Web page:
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UNIX Filesystems: Evolution, Design, and Implementation by Steve D. Pate

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The Early Days of UNIX

The research arm of the Bell Telephone Company, Bell Labs, had seen the need for a new computer operating system in the late 1950s. This resulted in the BESYS operating system which, although used internally, had limited distribution outside of Bell Labs. By the mid 1960s, third-generation computer equipment was emerging and the people at Bell Labs had to decide whether to create a new operating system or to adopt a third party OS. The decision was eventually made to join General Electric and MIT to create a new timesharing system called the MULTIplexed Information and Computing Service (MULTICS). This collaborative venture aimed to show that general purpose, multiuser operating systems were a viable solution. Based on a research operating system from MIT called the Compatible Time Sharing System (CTSS), the MULTICS project resulted in a wide range of new approaches. Amongst those working on MULTICS were Bell Lab researchers Ken Thomson and Dennis Ritchie, who would take many of the ideas from MULTICS and evolve them into what would become UNIX. As an example, many of the UNIX commands were based on commands of the same name in MULTICS, namely ls, cd, and pwd. Due to the high cost of development and the amount of time that it was believed MULTICS would take to complete, AT&T withdrew from the MULTICS project in 1969.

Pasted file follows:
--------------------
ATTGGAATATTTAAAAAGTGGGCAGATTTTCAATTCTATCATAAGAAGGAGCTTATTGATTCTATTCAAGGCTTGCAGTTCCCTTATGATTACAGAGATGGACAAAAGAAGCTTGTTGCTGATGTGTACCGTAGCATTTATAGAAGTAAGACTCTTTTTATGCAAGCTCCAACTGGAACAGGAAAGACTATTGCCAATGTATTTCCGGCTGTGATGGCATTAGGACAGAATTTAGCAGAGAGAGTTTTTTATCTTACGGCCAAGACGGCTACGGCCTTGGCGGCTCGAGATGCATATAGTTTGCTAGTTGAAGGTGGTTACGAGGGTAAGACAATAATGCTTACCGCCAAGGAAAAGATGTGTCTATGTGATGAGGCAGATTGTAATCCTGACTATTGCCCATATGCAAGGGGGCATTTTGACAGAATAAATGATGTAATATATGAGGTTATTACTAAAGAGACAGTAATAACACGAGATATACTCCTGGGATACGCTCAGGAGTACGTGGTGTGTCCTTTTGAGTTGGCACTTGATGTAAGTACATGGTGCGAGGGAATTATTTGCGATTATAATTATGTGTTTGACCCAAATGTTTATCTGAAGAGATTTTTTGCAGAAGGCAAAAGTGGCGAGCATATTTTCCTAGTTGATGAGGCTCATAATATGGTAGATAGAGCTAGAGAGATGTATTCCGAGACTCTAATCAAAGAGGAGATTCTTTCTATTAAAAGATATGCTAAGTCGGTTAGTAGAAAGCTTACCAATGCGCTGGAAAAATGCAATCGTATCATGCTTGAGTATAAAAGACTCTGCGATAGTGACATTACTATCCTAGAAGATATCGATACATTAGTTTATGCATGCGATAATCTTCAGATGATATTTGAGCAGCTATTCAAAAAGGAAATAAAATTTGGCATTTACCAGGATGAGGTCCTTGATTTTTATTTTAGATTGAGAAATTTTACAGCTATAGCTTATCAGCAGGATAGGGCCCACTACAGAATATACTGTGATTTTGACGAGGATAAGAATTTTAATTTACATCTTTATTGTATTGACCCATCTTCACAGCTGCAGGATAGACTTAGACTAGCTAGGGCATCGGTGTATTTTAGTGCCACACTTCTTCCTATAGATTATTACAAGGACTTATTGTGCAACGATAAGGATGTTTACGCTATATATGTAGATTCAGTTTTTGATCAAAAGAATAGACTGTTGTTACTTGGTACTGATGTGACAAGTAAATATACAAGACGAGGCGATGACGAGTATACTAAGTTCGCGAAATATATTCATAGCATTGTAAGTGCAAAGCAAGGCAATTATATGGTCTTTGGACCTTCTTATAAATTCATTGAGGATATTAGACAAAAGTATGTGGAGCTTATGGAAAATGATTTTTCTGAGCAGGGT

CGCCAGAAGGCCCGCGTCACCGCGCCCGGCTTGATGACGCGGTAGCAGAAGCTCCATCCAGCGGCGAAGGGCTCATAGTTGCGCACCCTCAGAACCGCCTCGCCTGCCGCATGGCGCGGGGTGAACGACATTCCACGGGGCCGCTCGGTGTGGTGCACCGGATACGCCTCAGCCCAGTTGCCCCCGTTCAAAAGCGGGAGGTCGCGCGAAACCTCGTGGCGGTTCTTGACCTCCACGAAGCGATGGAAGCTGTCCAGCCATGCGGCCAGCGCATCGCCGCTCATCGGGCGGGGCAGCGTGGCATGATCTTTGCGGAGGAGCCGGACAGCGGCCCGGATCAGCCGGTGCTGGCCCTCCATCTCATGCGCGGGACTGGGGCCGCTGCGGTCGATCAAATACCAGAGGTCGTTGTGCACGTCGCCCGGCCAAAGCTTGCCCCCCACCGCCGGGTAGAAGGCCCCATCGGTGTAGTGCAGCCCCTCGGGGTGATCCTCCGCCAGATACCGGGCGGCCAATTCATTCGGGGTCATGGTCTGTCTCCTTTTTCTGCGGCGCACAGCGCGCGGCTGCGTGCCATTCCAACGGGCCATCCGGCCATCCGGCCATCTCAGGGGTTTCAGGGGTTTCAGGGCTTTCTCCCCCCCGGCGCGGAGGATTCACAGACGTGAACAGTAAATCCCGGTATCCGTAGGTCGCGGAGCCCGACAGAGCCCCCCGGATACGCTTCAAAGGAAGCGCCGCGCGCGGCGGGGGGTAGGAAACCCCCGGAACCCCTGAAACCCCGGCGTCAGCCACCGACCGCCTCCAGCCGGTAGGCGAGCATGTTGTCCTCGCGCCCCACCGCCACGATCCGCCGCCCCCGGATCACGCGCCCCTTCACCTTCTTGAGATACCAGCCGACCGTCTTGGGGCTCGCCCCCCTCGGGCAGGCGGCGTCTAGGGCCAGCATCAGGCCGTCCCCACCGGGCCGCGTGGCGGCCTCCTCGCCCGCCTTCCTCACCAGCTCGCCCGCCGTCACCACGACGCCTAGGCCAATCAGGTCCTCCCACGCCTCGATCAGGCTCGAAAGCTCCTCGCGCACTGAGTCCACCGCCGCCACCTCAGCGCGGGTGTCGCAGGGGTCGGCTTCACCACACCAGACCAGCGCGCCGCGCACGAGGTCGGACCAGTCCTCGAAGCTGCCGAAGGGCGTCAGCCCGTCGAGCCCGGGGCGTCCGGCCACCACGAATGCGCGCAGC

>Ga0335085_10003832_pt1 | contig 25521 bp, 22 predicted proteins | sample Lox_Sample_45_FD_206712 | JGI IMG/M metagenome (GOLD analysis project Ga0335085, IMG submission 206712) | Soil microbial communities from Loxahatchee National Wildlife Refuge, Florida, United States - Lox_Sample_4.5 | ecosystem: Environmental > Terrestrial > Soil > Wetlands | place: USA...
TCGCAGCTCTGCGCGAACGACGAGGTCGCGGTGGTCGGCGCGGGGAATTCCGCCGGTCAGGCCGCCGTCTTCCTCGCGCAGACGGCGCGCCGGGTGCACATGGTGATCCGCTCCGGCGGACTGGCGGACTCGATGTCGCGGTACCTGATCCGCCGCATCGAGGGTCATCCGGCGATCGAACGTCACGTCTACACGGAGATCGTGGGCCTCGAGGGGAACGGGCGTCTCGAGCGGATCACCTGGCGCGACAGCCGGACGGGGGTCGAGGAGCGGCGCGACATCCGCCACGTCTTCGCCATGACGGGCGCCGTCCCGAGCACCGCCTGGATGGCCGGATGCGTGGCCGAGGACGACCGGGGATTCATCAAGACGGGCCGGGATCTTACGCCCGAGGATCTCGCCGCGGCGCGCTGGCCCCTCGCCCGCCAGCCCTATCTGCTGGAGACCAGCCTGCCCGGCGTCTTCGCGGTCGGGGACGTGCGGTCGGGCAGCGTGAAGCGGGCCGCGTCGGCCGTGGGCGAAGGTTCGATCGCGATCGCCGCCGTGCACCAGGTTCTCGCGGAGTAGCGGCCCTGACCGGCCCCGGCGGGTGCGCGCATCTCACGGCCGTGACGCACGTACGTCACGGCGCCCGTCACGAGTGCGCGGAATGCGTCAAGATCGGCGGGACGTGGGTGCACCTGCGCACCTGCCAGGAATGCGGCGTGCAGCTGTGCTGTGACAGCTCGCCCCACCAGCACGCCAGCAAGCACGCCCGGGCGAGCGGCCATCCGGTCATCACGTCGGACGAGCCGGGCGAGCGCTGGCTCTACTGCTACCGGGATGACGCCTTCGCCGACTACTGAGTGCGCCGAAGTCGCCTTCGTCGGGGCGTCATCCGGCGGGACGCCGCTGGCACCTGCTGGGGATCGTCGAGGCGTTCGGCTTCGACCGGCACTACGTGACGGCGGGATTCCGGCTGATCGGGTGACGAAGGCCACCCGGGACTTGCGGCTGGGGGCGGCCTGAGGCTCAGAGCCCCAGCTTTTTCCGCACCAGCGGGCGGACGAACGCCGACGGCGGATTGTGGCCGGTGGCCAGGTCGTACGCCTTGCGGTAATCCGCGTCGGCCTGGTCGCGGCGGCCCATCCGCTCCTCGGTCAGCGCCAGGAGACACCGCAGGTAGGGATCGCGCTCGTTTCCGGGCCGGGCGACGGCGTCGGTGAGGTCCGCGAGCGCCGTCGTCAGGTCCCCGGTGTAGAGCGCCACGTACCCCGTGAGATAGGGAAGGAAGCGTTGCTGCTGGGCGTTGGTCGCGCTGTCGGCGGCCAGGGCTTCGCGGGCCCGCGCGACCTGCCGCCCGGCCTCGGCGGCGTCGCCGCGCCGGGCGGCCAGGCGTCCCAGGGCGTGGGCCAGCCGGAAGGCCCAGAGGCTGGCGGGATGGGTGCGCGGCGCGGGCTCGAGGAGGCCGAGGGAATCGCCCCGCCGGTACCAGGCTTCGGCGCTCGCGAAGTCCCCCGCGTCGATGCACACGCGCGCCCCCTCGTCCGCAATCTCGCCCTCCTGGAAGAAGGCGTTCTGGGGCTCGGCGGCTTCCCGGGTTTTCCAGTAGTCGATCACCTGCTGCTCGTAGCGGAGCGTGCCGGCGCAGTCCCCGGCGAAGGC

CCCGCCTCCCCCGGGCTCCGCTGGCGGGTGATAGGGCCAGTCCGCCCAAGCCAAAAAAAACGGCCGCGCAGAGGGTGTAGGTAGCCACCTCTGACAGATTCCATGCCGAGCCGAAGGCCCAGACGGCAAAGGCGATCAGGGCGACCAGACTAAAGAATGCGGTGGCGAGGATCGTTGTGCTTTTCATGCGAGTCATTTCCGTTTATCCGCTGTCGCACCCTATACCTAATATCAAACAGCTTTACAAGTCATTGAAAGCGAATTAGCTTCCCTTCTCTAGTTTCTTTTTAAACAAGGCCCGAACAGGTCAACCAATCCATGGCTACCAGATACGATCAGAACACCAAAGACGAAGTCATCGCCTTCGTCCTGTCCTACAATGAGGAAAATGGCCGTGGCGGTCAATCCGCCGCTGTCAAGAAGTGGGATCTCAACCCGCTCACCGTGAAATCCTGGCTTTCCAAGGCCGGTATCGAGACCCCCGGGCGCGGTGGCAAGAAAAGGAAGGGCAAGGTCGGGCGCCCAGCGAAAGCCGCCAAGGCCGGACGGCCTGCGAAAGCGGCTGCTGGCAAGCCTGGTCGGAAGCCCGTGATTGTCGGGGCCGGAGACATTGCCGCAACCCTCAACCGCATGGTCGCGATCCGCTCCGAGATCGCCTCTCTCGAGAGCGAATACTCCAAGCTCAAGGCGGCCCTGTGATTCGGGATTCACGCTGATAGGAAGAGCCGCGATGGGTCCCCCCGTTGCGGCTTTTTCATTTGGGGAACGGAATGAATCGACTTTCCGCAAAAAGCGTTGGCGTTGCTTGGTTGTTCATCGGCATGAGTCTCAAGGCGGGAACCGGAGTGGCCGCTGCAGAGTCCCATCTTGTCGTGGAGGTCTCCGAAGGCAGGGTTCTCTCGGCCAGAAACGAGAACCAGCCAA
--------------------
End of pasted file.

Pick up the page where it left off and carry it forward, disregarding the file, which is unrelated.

On an internal GE-645 computer at Bell Labs, the GECOS operating system was installed, which proved inadequate to many of the researchers. For ...

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